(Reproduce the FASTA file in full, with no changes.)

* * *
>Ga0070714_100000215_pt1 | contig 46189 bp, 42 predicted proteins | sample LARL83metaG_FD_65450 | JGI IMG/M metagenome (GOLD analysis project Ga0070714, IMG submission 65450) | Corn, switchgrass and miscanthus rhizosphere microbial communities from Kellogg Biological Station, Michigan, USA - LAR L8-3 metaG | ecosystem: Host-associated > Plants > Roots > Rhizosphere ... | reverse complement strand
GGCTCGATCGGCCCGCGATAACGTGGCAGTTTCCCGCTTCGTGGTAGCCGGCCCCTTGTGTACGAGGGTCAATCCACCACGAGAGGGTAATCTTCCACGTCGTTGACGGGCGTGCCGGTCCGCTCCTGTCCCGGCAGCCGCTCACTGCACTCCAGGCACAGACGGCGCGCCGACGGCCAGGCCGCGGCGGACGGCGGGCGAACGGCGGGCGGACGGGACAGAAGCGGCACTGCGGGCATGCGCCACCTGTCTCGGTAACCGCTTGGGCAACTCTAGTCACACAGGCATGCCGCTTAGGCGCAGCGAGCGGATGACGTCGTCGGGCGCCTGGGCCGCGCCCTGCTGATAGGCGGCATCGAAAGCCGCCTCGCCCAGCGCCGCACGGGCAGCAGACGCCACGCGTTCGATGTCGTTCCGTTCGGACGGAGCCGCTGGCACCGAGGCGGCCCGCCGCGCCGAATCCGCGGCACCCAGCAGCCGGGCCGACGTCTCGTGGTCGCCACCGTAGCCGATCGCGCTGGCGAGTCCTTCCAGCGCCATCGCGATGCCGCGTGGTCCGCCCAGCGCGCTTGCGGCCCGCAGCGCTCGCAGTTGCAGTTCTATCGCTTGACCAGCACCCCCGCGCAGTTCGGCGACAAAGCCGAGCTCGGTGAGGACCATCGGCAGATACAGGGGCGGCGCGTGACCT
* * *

>Ga0070714_100000215_pt1 | contig 46189 bp, 42 predicted proteins | sample LARL83metaG_FD_65450 | JGI IMG/M metagenome (GOLD analysis project Ga0070714, IMG submission 65450) | Corn, switchgrass and miscanthus rhizosphere microbial communities from Kellogg Biological Station, Michigan, USA - LAR L8-3 metaG | ecosystem: Host-associated > Plants > Roots > Rhizosphere ... | reverse complement strand
GGCTCGATCGGCCCGCGATAACGTGGCAGTTTCCCGCTTCGTGGTAGCCGGCCCCTTGTGTACGAGGGTCAATCCACCACGAGAGGGTAATCTTCCACGTCGTTGACGGGCGTGCCGGTCCGCTCCTGTCCCGGCAGCCGCTCACTGCACTCCAGGCACAGACGGCGCGCCGACGGCCAGGCCGCGGCGGACGGCGGGCGAACGGCGGGCGGACGGGACAGAAGCGGCACTGCGGGCATGCGCCACCTGTCTCGGTAACCGCTTGGGCAACTCTAGTCACACAGGCATGCCGCTTAGGCGCAGCGAGCGGATGACGTCGTCGGGCGCCTGGGCCGCGCCCTGCTGATAGGCGGCATCGAAAGCCGCCTCGCCCAGCGCCGCACGGGCAGCAGACGCCACGCGTTCGATGTCGTTCCGTTCGGACGGAGCCGCTGGCACCGAGGCGGCCCGCCGCGCCGAATCCGCGGCACCCAGCAGCCGGGCCGACGTCTCGTGGTCGCCACCGTAGCCGATCGCGCTGGCGAGTCCTTCCAGCGCCATCGCGATGCCGCGTGGTCCGCCCAGCGCGCTTGCGGCCCGCAGCGCTCGCAGTTGCAGTTCTATCGCTTGACCAGCACCCCCGCGCAGTTCGGCGACAAAGCCGAGCTCGGTGAGGACCATCGGCAGATACAGGGGCGGCGCGTGACCT